• Hoist by His Own Petard: The Nazis' plans are ultimately foiled by the very thing they were seeking. This is an Indiana Jones story; what did you expect?
  • I Love Nuclear Power: The Nazis, The Atlanteans. The good guys are afraid they want orichalcum for nefarious purposes, since a single bead contains enormous power. It turns out They want to use it to turn on the god machine.
  • Imported Alien Phlebotinum: Atlantean artifacts all around the globe. Orichalcum averts this oddly enough, since it does actually originate from Earth, but is exceptionally rare and requires some advanced technology to mine and process.
  • It May Help You on Your Quest: Everything you pick up is either unexpectedly useful or a fits this trope. There's even the Maltese Falcon.
  • It's a Wonderful Failure: Game Over screens will usually be accompanied by a text explaining Dr. Jones' death and/or what happened after. An example: "Indy's failure to subdue a sixty-year-old U-boat captain allowed the Nazis to conquer the world."
  • It Will Never Catch On: In the comic book adaptation, Indy says that he considers continental drift a nutty idea (although still more plausible than the existence of Atlantis)— an opinion a lot of 1930s scientists would have shared. Of course, later in the story, he ends up in... well, look at the title.
  • Karmic Transformation: Happens to both Kerner and Ubermann in the Colossus. Kerner gets transformed into a dwarfish minotaur and Ubermann into a being of pure energy that dissolves shortly after.
  • Last Lousy Point: The game's "Indy Quotient" score keeps track of points found in each of the three paths players can take, so you have to play all three routes (multiple times each) to get a perfect score. And some of the points involve fighting the biggest, toughest guys in the game instead of getting around them through puzzle-solving.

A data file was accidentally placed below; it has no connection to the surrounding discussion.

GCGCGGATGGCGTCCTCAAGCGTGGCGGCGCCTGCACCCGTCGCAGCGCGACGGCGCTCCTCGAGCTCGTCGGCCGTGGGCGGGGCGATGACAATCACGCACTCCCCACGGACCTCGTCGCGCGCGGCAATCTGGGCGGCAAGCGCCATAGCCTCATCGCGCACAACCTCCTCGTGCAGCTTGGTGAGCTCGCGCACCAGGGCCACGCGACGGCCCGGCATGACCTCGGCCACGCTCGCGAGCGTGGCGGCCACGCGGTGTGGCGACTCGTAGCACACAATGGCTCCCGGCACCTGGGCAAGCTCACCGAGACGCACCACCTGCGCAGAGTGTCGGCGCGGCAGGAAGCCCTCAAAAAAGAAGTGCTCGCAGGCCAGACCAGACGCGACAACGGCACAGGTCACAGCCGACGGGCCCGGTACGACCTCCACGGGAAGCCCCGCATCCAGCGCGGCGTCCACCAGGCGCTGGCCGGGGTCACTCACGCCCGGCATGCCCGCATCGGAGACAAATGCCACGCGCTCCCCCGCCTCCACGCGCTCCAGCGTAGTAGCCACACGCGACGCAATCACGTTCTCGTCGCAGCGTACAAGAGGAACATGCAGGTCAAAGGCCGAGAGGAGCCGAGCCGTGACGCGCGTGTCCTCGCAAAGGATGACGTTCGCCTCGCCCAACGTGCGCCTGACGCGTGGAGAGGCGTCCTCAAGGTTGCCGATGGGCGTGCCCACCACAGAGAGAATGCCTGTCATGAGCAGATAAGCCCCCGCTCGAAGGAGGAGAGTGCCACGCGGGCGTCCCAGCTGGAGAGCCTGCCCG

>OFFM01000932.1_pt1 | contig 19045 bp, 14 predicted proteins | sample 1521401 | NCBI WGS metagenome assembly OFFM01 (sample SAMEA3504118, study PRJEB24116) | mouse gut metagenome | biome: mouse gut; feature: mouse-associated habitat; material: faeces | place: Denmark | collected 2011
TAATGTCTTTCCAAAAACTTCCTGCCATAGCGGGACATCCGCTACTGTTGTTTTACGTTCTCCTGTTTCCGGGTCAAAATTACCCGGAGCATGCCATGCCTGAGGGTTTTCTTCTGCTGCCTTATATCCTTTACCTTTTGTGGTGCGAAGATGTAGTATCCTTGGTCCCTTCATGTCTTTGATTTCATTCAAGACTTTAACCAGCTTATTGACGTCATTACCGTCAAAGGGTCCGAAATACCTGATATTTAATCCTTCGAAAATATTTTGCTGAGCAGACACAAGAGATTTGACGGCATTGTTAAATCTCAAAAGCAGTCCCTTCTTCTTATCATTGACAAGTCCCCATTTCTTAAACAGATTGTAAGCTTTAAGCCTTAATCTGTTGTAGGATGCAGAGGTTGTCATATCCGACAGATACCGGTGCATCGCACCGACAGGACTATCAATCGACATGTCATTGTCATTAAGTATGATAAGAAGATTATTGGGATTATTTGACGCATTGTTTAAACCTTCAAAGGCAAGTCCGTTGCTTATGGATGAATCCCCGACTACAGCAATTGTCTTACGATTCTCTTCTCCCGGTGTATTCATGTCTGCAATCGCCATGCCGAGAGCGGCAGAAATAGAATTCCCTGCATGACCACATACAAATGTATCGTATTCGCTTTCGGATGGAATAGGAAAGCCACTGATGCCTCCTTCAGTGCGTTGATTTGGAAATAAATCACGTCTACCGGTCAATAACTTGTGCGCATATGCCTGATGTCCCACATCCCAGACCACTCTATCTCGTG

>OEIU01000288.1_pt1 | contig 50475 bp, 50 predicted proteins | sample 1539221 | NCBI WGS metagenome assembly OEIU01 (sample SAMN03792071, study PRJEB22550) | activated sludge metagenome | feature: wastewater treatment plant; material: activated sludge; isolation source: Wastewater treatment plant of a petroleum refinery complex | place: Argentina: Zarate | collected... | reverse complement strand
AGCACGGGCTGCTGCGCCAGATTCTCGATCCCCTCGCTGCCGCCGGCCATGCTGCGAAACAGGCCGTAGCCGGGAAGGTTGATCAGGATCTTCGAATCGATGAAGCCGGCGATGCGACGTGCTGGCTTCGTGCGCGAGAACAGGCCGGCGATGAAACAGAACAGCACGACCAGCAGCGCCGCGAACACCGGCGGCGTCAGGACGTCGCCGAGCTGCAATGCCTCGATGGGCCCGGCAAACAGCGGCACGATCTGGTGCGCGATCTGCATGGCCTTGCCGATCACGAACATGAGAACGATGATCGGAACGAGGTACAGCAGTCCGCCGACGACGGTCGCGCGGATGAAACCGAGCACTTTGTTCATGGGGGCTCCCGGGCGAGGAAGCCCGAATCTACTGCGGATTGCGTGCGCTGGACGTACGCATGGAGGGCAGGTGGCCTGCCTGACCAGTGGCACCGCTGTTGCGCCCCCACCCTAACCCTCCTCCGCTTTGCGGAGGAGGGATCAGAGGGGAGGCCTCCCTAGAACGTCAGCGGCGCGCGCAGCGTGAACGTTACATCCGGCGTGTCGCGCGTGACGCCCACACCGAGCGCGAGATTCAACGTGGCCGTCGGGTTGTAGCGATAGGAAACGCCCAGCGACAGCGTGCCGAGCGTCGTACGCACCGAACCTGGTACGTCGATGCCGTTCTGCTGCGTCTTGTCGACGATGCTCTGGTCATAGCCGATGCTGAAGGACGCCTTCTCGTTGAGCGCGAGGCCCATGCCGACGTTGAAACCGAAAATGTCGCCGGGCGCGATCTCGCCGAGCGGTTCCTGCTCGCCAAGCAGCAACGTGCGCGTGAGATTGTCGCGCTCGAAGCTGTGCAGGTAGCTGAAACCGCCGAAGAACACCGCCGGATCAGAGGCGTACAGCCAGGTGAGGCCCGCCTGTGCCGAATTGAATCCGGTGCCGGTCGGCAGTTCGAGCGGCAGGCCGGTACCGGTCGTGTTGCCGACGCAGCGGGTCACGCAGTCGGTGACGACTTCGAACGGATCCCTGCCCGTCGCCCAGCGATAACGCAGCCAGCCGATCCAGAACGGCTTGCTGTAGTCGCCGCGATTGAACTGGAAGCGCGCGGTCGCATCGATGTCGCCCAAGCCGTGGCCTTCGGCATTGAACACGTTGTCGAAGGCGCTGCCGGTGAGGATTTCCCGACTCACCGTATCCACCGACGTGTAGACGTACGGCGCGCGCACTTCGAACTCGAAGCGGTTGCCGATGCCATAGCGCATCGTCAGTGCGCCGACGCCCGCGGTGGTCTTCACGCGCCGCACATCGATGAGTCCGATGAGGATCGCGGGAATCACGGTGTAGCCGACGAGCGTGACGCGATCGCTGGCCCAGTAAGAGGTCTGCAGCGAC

• Luck-Based Mission: The seance Sophia can host to get Trottier to part with his stone disc in the Team Path. You'll need to remember what Trottier said to you when you first meet him as he'll ask what he said. But there's the part where he'll put up a certain number of fingers behind his back and ask you how many he's holding up, forcing Sophia to guess. This leaves you with a 20% chance of success, provided you answered the prior questions correctly. This can be bypassed if Indy gets the scary Mask in Algiers and uses a disguise to scare Trottier.
  • MacGuffin Delivery Service: Several times. In the prologue Indy finds the first bead of oricalchum only to have it stolen at gunpoint, then Indy goes around the world to collect the keys needed to open Atlantis only for the Nazis to show again and steal them at gunpoint. At the end Ubermann even comments that he knew Indy would activate the god machine for them.
  • The Maze: the opening labyrinthine library sequence turns out to be the attic of Indy's college library.
  • Misplaced a Decimal Point: Plato's ten-fold error shows up as a plot point, both in regards to the distances Plato gave, as well as the number of Orichalcum beads required to make the Atlantean ascension device work properly. Though the comic adaptation revealed it didn't matter in the end, the thing wasn't meant to be used on humans because it was alien technology after all.
  • Multiple Endings: Depending on whether or not you rescue Sophia and convince Ubermann to test the machine on himself.
  • No OSHA Compliance: Some of the archaeological digs Indy is forced to explore are hideously dangerous. Atlantis itself is also quite dangerous, though this particular instance is justified.
  • Offscreen Inertia: Played with. When you meet the Norwegian archaeologist, he constantly digs in the same spot (as is common of adventure games of this era). When you leave and come back, he has frozen to death, apparently never having left the cave.
  • Orichalcum: It's radioactive Bamboo Technology. One of the few works that not just uses it, but uses it as Phlebotinum.
  • Painting the Medium: In a manner of speaking. One puzzle involves Indy turning on a generator in a darkened underground dig site. If the player waits, Indy's eyes will adjust and you'll be able to see what you are doing.
  • Phony Psychic: Indy implies Sophia to be this, thanks to her stage props. There's also the seance she hosts, where she is forced to guess how many fingers Trottier is holding behind his back.